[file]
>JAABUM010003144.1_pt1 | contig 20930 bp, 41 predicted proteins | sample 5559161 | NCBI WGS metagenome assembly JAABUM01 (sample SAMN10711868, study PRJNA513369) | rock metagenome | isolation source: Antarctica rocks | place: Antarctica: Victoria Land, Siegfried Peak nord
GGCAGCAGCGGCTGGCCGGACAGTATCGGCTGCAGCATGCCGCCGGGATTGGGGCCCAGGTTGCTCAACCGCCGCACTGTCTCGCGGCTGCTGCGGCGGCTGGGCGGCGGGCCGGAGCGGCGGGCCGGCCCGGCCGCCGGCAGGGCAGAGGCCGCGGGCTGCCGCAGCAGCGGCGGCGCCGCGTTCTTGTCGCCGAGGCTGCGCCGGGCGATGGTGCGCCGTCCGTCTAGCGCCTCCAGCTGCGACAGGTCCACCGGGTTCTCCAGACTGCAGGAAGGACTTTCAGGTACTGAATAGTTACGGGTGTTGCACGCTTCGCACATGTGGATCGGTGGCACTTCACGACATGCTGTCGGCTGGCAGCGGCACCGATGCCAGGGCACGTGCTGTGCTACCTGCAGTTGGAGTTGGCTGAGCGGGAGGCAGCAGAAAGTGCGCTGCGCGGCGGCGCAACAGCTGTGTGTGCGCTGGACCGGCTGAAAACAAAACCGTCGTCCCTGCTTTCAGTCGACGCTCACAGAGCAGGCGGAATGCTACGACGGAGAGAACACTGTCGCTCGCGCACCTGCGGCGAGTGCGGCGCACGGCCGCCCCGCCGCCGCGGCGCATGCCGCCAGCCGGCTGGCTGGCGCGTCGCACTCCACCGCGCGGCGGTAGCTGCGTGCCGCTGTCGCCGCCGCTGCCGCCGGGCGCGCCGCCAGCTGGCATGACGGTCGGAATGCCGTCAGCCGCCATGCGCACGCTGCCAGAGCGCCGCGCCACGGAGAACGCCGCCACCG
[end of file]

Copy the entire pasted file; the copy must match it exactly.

>JAABUM010003144.1_pt1 | contig 20930 bp, 41 predicted proteins | sample 5559161 | NCBI WGS metagenome assembly JAABUM01 (sample SAMN10711868, study PRJNA513369) | rock metagenome | isolation source: Antarctica rocks | place: Antarctica: Victoria Land, Siegfried Peak nord
GGCAGCAGCGGCTGGCCGGACAGTATCGGCTGCAGCATGCCGCCGGGATTGGGGCCCAGGTTGCTCAACCGCCGCACTGTCTCGCGGCTGCTGCGGCGGCTGGGCGGCGGGCCGGAGCGGCGGGCCGGCCCGGCCGCCGGCAGGGCAGAGGCCGCGGGCTGCCGCAGCAGCGGCGGCGCCGCGTTCTTGTCGCCGAGGCTGCGCCGGGCGATGGTGCGCCGTCCGTCTAGCGCCTCCAGCTGCGACAGGTCCACCGGGTTCTCCAGACTGCAGGAAGGACTTTCAGGTACTGAATAGTTACGGGTGTTGCACGCTTCGCACATGTGGATCGGTGGCACTTCACGACATGCTGTCGGCTGGCAGCGGCACCGATGCCAGGGCACGTGCTGTGCTACCTGCAGTTGGAGTTGGCTGAGCGGGAGGCAGCAGAAAGTGCGCTGCGCGGCGGCGCAACAGCTGTGTGTGCGCTGGACCGGCTGAAAACAAAACCGTCGTCCCTGCTTTCAGTCGACGCTCACAGAGCAGGCGGAATGCTACGACGGAGAGAACACTGTCGCTCGCGCACCTGCGGCGAGTGCGGCGCACGGCCGCCCCGCCGCCGCGGCGCATGCCGCCAGCCGGCTGGCTGGCGCGTCGCACTCCACCGCGCGGCGGTAGCTGCGTGCCGCTGTCGCCGCCGCTGCCGCCGGGCGCGCCGCCAGCTGGCATGACGGTCGGAATGCCGTCAGCCGCCATGCGCACGCTGCCAGAGCGCCGCGCCACGGAGAACGCCGCCACCG